Lincoln-signed letter in US Civil War exhibit

A poster from the American Civil War that will form part of an exhibition at the National Library of Scotland. Picture: PA

A poster from the American Civil War that will form part of an exhibition at the National Library of Scotland. Picture: PA

Share this article
4
Have your say

A REQUEST for the release of a Confederate prisoner of war signed by US President Abraham Lincoln is among the highlights of a new exhibition about the American Civil War.

A request for the release of a Confederate prisoner of war signed by US President Abraham Lincoln is among the highlights of a new exhibition about the American Civil War.

A letter signed by Abraham Lincoln. Picture: PA

A letter signed by Abraham Lincoln. Picture: PA

Rare letters, political pamphlets, newspapers and memoirs also feature in the display which commemorates the 150th anniversary of the end of the conflict.

The war, which ended in 1865, tore apart the nation and killed and maimed more than a million Americans.

The display at the National Library of Scotland (NLS) uses material from its American collections to give insights into the conflict that led to the abolition of slavery in the United States.

Other highlights include the deed of sale of slave Lettice and her child Whinny for 278 US dollars (£183) in North Carolina in 1829, and the pocket diary of a Union soldier fighting in Confederate Virginia in 1862.

US and Commonwealth curator Dora Petherbridge, who curated the display, said: “150 years after its close, the American Civil War still inspires fascination and debate.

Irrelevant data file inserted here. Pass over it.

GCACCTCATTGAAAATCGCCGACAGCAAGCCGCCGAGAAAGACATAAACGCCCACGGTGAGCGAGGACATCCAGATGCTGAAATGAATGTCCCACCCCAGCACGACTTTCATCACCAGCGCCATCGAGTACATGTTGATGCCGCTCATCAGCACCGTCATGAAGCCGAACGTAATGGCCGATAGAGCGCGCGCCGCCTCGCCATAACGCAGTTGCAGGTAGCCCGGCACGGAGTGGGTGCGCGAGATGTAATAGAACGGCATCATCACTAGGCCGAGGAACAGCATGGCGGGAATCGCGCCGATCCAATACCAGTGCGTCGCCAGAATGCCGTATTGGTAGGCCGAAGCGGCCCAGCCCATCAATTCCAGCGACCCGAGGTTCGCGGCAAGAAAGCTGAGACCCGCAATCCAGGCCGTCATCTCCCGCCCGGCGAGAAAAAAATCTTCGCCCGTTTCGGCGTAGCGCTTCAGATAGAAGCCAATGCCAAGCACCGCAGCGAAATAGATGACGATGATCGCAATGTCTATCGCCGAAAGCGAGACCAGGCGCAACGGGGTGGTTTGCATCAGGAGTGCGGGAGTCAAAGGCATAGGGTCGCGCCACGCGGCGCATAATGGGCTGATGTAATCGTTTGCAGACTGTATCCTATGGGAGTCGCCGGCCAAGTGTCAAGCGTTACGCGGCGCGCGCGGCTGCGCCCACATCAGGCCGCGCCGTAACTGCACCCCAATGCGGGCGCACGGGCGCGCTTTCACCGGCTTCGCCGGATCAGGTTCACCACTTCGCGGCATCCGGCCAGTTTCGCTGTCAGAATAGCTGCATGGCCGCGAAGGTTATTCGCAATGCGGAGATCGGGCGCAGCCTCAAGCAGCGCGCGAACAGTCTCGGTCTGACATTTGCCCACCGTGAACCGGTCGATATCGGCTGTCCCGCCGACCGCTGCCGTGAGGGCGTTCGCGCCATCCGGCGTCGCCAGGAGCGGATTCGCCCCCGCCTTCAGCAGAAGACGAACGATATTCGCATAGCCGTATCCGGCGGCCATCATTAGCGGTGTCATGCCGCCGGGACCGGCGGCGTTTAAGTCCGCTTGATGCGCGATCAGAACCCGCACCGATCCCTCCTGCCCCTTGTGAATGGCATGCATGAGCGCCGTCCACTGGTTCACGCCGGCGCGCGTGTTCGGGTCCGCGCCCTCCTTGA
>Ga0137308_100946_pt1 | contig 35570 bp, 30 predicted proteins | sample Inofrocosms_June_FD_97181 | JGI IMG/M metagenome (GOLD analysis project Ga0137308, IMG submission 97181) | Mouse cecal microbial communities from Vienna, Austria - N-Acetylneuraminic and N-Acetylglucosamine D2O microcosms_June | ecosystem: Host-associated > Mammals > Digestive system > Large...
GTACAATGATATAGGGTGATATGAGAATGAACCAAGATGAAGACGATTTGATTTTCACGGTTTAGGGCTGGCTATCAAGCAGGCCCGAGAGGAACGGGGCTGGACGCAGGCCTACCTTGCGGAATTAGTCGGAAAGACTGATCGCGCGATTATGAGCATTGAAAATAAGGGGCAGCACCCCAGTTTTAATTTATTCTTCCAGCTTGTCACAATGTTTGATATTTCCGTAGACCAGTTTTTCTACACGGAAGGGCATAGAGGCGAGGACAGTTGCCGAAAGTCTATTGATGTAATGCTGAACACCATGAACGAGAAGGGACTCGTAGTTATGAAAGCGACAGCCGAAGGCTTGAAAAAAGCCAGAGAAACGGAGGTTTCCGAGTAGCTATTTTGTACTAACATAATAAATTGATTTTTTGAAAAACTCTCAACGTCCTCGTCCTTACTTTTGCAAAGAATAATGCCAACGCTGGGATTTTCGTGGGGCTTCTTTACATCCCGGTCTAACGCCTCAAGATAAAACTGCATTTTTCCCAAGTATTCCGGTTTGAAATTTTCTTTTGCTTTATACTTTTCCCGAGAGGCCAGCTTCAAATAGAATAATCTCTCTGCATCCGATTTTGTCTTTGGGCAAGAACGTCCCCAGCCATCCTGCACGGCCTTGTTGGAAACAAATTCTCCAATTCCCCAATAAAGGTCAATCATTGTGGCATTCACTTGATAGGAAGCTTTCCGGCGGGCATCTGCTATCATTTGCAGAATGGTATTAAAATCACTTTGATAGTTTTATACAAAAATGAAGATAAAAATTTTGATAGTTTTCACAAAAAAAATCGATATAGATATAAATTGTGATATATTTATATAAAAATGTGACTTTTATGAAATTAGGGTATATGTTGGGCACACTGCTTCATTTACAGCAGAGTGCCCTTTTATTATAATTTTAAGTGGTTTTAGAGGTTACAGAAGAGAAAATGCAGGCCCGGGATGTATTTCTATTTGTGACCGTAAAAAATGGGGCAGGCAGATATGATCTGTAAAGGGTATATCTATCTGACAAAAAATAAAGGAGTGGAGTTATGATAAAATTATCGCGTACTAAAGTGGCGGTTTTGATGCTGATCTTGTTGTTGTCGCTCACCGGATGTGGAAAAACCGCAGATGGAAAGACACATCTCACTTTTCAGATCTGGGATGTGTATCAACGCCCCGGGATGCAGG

“Many people encounter the conflict through novels and Hollywood films. The cultural legacy of the war is immense. I hope the original documents in the display will offer visitors perspectives on the era that they may not have encountered before.”

From the South the conflict was seen as the “War of Northern Aggression”, but from the North as the rebellion of Southern states.

Scots fought on both sides, including the son of the explorer and missionary David Livingstone.

Robert Livingstone lied about his age to enlist in the Union Army in 1863. The teenager died the following year in a Confederate prison after being wounded in battle.

The display includes a letter to David Livingstone from his sister-in-law Harriette about Robert’s fate before it was known he had died.

FOLLOW US

Twitter | Facebook | Google+

-----------------------------------------

Subscribe to our DAILY NEWSLETTER (requires registration)

-----------------------------------------

SCOTSMAN TABLET AND MOBILE APPS

iPhone | iPad | Android | Kindle

She wrote: “From all I can learn I conclude that Robert must be a prisoner - if so I pity him. The tender mercies of the Rebels are cruel - they are trained to the practice of cruelty from their cradles.”

The display also includes a rare signed first edition of the novel Gone With The Wind by Margaret Mitchell.

Published in 1936, the book became one of the most popular novels in US history selling up to 50,000 copies in a day. More than 30 million copies have been sold overall and the book was made into a film which remains one of the most successful in box office history.

The exhibition also includes the claim that the Scottish writer Sir Walter Scott was in part responsible for the war, even though he died 30 years before it began.

Sir Walter’s historical adventures such as Ivanhoe were very popular in America and have been seen by some as having a major influence on Southern values of birth, rank and honour.

In his travelogue Life On The Mississippi, the writer Mark Twain said: “It was Sir Walter that made every gentleman in the South a major or a colonel, or a general or a judge [...] Sir Walter had so large a hand in making Southern character, as it existed before the war, that he is in great measure responsible for the war.”

Yankee Cries and Rebel Yells: The American Civil War runs until March 22 at the National Library of Scotland, George 1V Bridge, Edinburgh. Entry is free.

SEE ALSO

Scots and the American Civil War: Whose side were we on?

Back to the top of the page